|Making changes in what we do and how we think can be challenging. Cognitive and behavioral therapists are trained to help individuals make these changes.|
Increasing Physical Activity
Moving more and sitting less can help reduce blood pressure. It is recommended that adults engage in moderate-intensity aerobic physical activity (this raises your heart rate and breathing rate), such as brisk walking for 30 minutes, 5 days week. This level of activity can help reduce blood pressure, maintain weight loss, and reduce the risk for many health problems. The 30 minutes doesn’t have to occur all at once, you can break it into smaller blocks of time (maybe 10 minutes, 3 times a day). Engaging in musclestrengthening activities 2 days a week can also help to reduce blood pressure and improve health. People with high blood pressure or other cardiovascular disease risk factors should consult their medical providers before beginning any type of physical activity program. Behavioral techniques, such as goal-setting and activity diaries, can help people find ways to improve their physical activity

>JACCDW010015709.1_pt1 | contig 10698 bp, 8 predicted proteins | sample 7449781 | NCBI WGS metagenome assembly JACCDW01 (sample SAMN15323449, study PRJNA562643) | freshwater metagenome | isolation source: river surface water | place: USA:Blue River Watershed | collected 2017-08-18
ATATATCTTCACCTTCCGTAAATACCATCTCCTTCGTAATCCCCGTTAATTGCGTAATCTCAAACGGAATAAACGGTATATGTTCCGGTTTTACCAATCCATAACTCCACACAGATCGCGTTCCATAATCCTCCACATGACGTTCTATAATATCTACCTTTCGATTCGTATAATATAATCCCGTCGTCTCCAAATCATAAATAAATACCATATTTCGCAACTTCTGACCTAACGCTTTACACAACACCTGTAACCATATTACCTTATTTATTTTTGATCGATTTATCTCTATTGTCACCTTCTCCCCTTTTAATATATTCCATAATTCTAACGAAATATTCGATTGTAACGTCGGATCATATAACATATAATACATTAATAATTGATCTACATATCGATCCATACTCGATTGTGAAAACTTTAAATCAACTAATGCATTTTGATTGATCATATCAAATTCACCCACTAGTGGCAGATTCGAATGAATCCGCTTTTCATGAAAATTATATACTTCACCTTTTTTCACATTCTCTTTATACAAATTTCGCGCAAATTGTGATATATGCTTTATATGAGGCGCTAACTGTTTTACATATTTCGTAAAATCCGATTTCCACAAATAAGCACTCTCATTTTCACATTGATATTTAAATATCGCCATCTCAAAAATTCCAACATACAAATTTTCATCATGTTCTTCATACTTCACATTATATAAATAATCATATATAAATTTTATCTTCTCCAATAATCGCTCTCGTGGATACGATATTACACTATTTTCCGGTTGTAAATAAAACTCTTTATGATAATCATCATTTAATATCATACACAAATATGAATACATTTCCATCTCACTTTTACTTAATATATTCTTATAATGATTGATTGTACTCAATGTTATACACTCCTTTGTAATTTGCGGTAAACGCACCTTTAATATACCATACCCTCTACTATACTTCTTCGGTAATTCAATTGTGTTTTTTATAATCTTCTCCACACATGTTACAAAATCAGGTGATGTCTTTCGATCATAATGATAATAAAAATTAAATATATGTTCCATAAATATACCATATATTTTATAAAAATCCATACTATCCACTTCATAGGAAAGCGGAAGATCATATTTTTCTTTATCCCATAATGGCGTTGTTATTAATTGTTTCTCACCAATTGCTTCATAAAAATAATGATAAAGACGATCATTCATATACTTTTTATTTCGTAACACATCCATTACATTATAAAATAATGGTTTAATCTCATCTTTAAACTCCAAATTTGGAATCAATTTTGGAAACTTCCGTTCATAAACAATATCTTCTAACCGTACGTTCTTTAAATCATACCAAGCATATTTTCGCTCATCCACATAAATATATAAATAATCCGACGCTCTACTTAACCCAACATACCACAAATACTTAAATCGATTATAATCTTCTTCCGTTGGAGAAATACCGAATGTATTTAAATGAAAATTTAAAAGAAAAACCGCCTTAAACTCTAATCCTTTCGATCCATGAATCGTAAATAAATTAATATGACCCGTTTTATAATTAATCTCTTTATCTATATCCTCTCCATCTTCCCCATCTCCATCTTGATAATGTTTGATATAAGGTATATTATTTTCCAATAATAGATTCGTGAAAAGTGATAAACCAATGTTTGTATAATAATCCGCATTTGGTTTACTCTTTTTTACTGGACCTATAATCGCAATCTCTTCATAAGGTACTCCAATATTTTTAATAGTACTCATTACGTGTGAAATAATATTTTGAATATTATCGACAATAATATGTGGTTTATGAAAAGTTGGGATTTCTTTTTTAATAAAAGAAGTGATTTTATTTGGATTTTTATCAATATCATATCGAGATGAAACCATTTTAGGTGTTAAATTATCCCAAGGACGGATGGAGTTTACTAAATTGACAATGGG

Reducing Alcohol Intake and Quitting Smoking
Limiting alcohol to 2 drinks a day for men and 1 drink a day for women can help reduce blood pressure among those individuals who are drinking alcohol above these levels. Behavior and cognitive therapists can help individuals reduce their drinking. Individuals who cannot limit their drinking may need assistance in becoming and remaining abstinent. Quitting smoking may be another powerful way to reduce the risk of hypertension and related diseases. Behavioral and cognitive-behavioral therapies, along with nicotine replacement, are now part of standard care for smoking cessation and relapse prevention.